Breach of Contract Examples
A breach of contract can be any that affects the other person and the overall agreement that was done in the first place for example:
- Failure to provide services
- Misrepresentations of assets being used as collateral
- Failure to abide by the rules of the court order- contempt of court
- Missing a payment on the due date
- Contract was based on fraud
- Illegal contract
There can be numerous examples of how a contract is breached, but it naturally falls in the categories and examples mentioned above.
Breach of Contract Cases
Here is a list of some of the cases of breach of contract and how they were solved.
Condor v Baron Knights (1966)
A 16 year old entered a contract with the Band, Baron Knights to play the drum seven nights a week for five years. The boy suffered a mental breakdown and was advised by his doctor not to play the drum for more than four nights. The band sued the boy for breach of contract, but then he brought the case to court for wrongful dismissal. The contract was terminated in the end because the claimant couldn’t perform in the band anymore because of his mental condition.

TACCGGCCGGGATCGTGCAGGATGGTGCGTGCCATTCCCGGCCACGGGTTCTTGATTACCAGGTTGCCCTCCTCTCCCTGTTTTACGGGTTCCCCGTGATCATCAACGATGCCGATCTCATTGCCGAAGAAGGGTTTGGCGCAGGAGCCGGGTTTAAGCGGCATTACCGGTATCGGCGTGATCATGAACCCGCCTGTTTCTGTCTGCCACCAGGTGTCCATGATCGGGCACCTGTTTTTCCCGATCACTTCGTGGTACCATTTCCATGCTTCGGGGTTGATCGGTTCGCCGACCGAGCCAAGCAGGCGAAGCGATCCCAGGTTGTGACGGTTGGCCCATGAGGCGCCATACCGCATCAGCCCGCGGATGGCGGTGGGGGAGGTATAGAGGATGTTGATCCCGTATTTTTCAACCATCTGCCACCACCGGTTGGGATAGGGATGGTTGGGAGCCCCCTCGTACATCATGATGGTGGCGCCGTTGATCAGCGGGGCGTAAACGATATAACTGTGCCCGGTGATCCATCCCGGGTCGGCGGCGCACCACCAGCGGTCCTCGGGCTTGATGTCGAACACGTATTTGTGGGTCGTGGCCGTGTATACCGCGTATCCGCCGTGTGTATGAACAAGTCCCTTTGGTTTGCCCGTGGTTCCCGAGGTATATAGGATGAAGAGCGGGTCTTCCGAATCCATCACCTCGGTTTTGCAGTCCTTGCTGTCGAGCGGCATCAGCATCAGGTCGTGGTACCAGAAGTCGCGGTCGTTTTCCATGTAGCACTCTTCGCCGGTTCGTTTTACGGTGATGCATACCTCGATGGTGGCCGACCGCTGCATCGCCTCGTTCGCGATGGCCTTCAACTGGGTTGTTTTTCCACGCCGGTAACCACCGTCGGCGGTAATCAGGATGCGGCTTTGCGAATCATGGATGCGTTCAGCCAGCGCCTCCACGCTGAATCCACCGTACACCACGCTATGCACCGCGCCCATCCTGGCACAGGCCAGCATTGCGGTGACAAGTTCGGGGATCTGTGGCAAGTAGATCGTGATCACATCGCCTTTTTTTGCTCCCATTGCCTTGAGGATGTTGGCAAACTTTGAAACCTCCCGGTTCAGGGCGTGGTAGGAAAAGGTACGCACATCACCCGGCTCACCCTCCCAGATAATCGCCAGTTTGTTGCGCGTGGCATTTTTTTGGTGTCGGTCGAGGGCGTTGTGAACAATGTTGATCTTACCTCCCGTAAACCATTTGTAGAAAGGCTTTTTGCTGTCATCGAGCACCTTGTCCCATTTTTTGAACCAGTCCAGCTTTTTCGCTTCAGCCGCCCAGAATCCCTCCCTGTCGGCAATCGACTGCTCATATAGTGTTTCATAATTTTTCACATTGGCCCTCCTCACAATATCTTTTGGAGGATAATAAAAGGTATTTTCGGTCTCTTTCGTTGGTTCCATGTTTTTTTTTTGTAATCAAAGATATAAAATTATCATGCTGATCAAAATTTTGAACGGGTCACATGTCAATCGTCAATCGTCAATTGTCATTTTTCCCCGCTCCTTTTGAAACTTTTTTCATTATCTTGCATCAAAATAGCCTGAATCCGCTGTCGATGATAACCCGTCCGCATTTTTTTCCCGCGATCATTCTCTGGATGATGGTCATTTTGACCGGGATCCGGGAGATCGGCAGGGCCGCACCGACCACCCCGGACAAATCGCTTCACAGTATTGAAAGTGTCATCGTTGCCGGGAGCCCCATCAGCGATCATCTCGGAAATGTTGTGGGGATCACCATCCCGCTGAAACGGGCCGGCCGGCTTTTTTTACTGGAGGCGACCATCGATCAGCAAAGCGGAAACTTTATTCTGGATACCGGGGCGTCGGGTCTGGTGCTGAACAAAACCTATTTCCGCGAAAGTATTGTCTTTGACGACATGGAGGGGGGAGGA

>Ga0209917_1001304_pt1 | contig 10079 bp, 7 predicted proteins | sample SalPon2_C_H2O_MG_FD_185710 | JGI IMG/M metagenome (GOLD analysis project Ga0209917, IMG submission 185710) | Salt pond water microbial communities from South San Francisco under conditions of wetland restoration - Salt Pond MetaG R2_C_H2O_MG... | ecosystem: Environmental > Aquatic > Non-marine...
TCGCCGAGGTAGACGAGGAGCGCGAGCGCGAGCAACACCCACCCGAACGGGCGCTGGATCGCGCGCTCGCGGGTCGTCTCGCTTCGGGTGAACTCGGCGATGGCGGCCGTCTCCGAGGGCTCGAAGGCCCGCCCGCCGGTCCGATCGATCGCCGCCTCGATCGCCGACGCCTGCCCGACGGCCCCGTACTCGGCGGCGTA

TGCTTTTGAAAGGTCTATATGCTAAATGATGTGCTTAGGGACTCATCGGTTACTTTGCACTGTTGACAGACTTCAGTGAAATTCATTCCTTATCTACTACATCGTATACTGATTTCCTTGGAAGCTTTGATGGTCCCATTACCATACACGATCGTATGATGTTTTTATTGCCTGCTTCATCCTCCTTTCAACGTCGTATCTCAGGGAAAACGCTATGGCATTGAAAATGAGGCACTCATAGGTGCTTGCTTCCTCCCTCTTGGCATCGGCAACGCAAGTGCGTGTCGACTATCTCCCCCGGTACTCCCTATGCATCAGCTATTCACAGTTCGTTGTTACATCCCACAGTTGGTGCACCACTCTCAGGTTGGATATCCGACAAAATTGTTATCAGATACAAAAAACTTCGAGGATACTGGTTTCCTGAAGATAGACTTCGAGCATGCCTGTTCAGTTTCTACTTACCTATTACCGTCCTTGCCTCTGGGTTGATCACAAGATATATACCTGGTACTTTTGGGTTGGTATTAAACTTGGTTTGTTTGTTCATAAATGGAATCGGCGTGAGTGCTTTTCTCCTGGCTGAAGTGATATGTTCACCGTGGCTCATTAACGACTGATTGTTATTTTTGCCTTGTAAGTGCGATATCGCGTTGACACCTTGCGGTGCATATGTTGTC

Bolton v Mahadeva (1972)
The claimant agreed to decorate and furnish the defendant’s flat for £750 payable by two instalments and the balance on completion. The claimant completed the work but the defendant was unsatisfied with some of the furnishings and refused to pay the all the final instalment. The cost of the defects in the furniture came to £56. According to the final verdict of the case, the claimant had substantially performed the contract and was therefore entitled to the contractually agreed price minus the cost of the defects.